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vain to say, that it is not the gospel which meets with this treatment, but only human interpretations of it; for when the apostles themselves preached it under the infallible direction of the Holy Ghost, how was it received? On the one side it was rejected by men, who heing ignorant of God's righteousness, and going about to establish their own righteousness, would not submit themselves to the righteousness of God. On the other side it was abused by men who would not endure sound doctrine, but having itching ears heaped to themselves teachers after their own lusts, turning the grace of God into licentiousness; and on every side it was disregarded by men dead in trespasses and sins.

As it was then, so it is now; we have men amongst us answering all these descriptions; and what took place in Jerusalem, or Antioch, or Corinth, takes place now in some degree in every parish where the gospel is preached. Hearers we have in abundance deceiving their ownselves; but where are the doers of the word.

Brethren, it is a grievous thing to be deceived, and the more grievous the more confidently our expectation has been indulged: to be deceived by a stranger is painful: to be deceived by a confidential friend is more painful : to be found deceiving our ownselves is bitterness indeed: and yet nothing is more likely. The word of wisdom speaketh on this wise, “ he that trusteth in his own heart is a fool;'; we read also, that 66 the heart is deceitful above all things, and desperately wicked, who can know it.” We read also of bloody and deceitful men, devising deceitful matters; of deceitful tongues speaking deceitful words; of deceitful favour, deceitful beauty, deceitful riches, deceitful weights, deceitful lusts, a deceitful tempter: who among the children of men will presume to say that he is not deceived ? It is meet and right for us to inquire into this ; it is very meet, right, and our bounden duty, my brethren, seriously to ask ourselves to what purpose we have been hearing the blessed truths of the everlasting gospel, and carefully to examine whether we have in any measure become doers of the word, or whether we are still hearers only, deceiving our ownselves.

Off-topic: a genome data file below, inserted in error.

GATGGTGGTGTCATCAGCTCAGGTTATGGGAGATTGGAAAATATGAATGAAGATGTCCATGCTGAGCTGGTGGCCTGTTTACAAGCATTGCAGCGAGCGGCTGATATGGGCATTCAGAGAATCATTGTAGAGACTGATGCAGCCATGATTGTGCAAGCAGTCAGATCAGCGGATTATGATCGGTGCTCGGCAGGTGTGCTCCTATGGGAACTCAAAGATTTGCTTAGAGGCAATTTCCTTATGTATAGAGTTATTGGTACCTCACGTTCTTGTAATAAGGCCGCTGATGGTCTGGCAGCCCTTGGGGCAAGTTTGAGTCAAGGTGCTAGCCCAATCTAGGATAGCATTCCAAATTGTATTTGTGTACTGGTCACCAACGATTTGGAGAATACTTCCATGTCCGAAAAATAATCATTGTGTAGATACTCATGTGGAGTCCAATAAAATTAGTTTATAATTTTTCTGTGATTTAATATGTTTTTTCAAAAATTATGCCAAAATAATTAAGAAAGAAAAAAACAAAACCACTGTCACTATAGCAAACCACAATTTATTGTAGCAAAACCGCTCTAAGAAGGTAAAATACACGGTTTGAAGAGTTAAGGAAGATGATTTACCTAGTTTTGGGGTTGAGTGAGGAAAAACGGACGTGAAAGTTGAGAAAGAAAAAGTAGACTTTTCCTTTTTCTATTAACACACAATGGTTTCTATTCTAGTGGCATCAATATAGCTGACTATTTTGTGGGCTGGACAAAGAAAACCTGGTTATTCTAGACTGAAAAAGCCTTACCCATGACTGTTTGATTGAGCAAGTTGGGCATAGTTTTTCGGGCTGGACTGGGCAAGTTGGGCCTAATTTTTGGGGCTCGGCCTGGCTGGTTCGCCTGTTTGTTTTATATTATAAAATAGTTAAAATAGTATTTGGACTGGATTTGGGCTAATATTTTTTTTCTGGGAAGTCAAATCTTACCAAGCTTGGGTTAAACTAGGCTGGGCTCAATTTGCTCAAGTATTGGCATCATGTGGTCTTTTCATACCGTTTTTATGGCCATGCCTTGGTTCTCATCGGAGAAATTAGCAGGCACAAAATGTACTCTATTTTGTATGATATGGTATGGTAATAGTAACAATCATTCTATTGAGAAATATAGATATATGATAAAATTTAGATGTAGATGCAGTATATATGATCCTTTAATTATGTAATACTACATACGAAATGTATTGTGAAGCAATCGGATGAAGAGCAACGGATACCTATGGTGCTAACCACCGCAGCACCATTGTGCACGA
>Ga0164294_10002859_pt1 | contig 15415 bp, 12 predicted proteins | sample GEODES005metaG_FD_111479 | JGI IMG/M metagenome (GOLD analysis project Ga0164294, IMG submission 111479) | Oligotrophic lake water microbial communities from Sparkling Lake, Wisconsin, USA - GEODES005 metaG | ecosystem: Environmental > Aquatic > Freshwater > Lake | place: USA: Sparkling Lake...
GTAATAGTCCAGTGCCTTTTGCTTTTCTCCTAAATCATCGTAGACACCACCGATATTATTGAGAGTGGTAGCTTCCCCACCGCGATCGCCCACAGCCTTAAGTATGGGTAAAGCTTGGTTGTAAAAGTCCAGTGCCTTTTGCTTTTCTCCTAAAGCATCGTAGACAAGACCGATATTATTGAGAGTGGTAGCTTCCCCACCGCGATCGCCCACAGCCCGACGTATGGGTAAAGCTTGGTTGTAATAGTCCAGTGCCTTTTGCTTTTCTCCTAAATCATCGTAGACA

1. What is it to be an hearer only? II. What is it to be a doer of the word? These are deeply important questions: 0 thou searcher of hearts, who alone canst discover us to ourselves, suffer us not to be deceived: eternity depends upon it: our immortal souls are at stake : “ Search us, O God, and know our hearts, try us and know our thoughts, and see if there be any false way in us, and lead us in the way everlasting!”

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I. What is it to be an hearer only? Very express upon this subject is that beautiful parable of our Lord which we find in the eighth chapter of St. Luke, “ A sower went out to sow his seed: and as he sowed, some fell by the way

side; and it was trodden down, and the fowls of the air devoured it. And some fell upon a rock; and as soon as it was sprung up, it withered away, because it lacked moisture. And some fell among thorns; and the thorns sprang up with it, and choked it. And other fell on good ground, and sprang up, and bare fruit an hundred fold. And when he had said these things, he cried, he that hath ears to hear, let him hear.”